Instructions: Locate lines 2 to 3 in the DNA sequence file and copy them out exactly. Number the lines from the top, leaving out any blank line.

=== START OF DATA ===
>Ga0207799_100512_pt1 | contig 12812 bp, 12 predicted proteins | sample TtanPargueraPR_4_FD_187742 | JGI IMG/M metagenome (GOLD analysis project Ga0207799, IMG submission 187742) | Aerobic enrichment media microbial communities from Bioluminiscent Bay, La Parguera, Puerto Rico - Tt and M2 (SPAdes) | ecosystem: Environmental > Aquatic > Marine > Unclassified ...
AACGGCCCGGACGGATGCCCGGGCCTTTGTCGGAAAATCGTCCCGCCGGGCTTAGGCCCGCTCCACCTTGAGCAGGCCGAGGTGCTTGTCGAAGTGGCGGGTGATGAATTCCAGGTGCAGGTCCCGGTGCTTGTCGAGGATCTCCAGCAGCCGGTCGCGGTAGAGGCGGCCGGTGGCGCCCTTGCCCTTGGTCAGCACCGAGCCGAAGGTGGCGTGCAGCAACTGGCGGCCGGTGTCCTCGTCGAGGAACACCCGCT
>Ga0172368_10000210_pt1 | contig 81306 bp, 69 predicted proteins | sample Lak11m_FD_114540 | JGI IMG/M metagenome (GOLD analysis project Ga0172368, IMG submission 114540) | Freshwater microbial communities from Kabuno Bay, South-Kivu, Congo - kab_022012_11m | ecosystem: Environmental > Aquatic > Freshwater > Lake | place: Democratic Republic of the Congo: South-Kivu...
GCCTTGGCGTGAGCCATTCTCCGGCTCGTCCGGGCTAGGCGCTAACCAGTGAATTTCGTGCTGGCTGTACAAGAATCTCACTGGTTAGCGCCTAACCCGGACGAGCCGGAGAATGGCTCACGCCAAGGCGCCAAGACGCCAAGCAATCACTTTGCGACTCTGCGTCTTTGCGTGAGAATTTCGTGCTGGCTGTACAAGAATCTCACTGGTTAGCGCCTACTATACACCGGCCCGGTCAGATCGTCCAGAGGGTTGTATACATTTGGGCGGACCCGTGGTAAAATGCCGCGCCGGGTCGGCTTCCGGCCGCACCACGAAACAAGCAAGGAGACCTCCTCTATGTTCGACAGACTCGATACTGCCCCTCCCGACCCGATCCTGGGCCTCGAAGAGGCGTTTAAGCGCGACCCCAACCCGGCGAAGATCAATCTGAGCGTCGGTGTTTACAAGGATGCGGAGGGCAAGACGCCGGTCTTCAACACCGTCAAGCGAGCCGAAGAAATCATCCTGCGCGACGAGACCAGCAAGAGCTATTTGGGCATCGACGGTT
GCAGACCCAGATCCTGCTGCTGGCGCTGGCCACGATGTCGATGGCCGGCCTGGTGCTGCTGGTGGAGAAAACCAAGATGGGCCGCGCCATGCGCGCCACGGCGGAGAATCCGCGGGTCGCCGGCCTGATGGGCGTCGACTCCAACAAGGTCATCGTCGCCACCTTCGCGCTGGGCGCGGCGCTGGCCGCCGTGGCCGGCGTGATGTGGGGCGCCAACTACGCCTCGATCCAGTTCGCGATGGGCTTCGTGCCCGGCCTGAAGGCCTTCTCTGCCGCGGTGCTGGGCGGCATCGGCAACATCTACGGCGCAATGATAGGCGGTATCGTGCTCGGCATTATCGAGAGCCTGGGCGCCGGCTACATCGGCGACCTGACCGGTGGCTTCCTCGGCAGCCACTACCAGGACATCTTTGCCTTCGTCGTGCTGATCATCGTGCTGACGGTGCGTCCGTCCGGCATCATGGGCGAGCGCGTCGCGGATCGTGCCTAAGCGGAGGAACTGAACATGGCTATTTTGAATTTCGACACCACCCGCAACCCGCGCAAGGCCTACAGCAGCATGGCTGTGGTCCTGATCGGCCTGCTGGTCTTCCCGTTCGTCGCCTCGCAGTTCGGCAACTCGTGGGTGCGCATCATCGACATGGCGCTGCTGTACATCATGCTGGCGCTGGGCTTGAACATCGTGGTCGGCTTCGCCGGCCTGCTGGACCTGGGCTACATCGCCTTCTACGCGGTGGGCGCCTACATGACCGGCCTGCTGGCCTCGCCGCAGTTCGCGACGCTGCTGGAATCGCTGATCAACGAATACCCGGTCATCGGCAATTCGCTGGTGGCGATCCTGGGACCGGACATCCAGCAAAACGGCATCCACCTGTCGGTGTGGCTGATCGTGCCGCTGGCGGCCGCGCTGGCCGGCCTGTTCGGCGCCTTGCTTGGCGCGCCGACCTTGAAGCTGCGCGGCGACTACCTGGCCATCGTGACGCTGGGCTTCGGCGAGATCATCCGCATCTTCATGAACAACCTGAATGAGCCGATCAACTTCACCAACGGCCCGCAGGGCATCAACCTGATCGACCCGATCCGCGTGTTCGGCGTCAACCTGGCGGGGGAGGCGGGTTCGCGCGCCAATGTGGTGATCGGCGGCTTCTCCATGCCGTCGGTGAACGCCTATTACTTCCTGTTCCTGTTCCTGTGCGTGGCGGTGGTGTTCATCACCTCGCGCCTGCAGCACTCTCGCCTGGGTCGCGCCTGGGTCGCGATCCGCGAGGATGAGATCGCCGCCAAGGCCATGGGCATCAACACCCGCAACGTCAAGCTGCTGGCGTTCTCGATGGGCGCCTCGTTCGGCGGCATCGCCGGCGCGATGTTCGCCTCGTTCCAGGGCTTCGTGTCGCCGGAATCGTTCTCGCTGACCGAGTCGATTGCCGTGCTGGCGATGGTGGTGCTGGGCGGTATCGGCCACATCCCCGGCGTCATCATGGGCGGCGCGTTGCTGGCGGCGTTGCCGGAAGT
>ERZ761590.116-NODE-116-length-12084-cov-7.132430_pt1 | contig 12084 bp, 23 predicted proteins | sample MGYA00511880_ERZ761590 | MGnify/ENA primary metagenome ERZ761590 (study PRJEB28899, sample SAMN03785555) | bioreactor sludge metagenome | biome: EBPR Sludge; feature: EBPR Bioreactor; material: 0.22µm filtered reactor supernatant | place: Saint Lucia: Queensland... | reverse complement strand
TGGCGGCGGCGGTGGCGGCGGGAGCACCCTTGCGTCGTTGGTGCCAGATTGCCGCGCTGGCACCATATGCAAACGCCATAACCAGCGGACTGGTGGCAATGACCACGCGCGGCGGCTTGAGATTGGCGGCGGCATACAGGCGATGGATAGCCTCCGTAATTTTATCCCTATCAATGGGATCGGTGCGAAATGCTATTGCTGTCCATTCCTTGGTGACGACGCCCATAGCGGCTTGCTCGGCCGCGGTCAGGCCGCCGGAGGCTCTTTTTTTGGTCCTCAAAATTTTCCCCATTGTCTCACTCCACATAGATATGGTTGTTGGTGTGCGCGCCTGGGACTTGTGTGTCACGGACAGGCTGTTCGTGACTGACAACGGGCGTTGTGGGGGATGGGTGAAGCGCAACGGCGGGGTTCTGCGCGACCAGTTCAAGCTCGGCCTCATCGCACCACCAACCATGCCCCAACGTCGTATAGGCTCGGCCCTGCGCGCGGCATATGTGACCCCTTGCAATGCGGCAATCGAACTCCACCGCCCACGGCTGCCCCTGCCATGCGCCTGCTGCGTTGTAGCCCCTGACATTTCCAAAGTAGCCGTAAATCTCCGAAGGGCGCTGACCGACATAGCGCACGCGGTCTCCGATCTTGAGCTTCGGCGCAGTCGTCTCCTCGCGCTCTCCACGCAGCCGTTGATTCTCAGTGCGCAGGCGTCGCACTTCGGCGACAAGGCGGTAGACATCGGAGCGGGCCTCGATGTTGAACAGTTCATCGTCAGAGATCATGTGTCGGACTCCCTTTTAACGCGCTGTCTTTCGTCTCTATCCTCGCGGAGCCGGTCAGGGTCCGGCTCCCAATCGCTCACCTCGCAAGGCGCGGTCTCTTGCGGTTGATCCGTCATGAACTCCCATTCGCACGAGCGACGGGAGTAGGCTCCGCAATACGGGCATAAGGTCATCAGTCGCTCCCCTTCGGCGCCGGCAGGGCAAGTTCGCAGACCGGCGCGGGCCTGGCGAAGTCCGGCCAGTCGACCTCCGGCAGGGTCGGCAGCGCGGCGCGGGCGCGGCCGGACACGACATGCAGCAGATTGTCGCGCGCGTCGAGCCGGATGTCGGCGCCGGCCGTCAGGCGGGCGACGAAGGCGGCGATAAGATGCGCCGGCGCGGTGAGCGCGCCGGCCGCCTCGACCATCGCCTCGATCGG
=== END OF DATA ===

AACGGCCCGGACGGATGCCCGGGCCTTTGTCGGAAAATCGTCCCGCCGGGCTTAGGCCCGCTCCACCTTGAGCAGGCCGAGGTGCTTGTCGAAGTGGCGGGTGATGAATTCCAGGTGCAGGTCCCGGTGCTTGTCGAGGATCTCCAGCAGCCGGTCGCGGTAGAGGCGGCCGGTGGCGCCCTTGCCCTTGGTCAGCACCGAGCCGAAGGTGGCGTGCAGCAACTGGCGGCCGGTGTCCTCGTCGAGGAACACCCGCT
>Ga0172368_10000210_pt1 | contig 81306 bp, 69 predicted proteins | sample Lak11m_FD_114540 | JGI IMG/M metagenome (GOLD analysis project Ga0172368, IMG submission 114540) | Freshwater microbial communities from Kabuno Bay, South-Kivu, Congo - kab_022012_11m | ecosystem: Environmental > Aquatic > Freshwater > Lake | place: Democratic Republic of the Congo: South-Kivu...